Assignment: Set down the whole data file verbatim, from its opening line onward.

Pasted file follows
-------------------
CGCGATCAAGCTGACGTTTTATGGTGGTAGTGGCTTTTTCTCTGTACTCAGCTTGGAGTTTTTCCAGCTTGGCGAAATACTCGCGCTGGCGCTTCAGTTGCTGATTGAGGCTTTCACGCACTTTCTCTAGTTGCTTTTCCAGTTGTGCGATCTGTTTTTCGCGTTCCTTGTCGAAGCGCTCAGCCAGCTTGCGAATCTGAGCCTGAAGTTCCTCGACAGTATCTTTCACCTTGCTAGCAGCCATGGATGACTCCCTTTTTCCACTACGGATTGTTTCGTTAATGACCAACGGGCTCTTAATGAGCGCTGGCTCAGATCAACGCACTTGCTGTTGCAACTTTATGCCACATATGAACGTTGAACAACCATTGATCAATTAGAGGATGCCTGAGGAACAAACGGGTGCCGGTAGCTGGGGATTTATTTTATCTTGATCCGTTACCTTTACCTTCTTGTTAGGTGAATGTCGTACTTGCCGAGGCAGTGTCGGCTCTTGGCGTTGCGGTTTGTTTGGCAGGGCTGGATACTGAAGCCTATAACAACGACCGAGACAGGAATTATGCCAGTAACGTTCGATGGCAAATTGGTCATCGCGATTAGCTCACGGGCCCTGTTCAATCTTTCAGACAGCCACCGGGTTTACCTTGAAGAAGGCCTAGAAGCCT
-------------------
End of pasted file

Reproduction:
CGCGATCAAGCTGACGTTTTATGGTGGTAGTGGCTTTTTCTCTGTACTCAGCTTGGAGTTTTTCCAGCTTGGCGAAATACTCGCGCTGGCGCTTCAGTTGCTGATTGAGGCTTTCACGCACTTTCTCTAGTTGCTTTTCCAGTTGTGCGATCTGTTTTTCGCGTTCCTTGTCGAAGCGCTCAGCCAGCTTGCGAATCTGAGCCTGAAGTTCCTCGACAGTATCTTTCACCTTGCTAGCAGCCATGGATGACTCCCTTTTTCCACTACGGATTGTTTCGTTAATGACCAACGGGCTCTTAATGAGCGCTGGCTCAGATCAACGCACTTGCTGTTGCAACTTTATGCCACATATGAACGTTGAACAACCATTGATCAATTAGAGGATGCCTGAGGAACAAACGGGTGCCGGTAGCTGGGGATTTATTTTATCTTGATCCGTTACCTTTACCTTCTTGTTAGGTGAATGTCGTACTTGCCGAGGCAGTGTCGGCTCTTGGCGTTGCGGTTTGTTTGGCAGGGCTGGATACTGAAGCCTATAACAACGACCGAGACAGGAATTATGCCAGTAACGTTCGATGGCAAATTGGTCATCGCGATTAGCTCACGGGCCCTGTTCAATCTTTCAGACAGCCACCGGGTTTACCTTGAAGAAGGCCTAGAAGCCT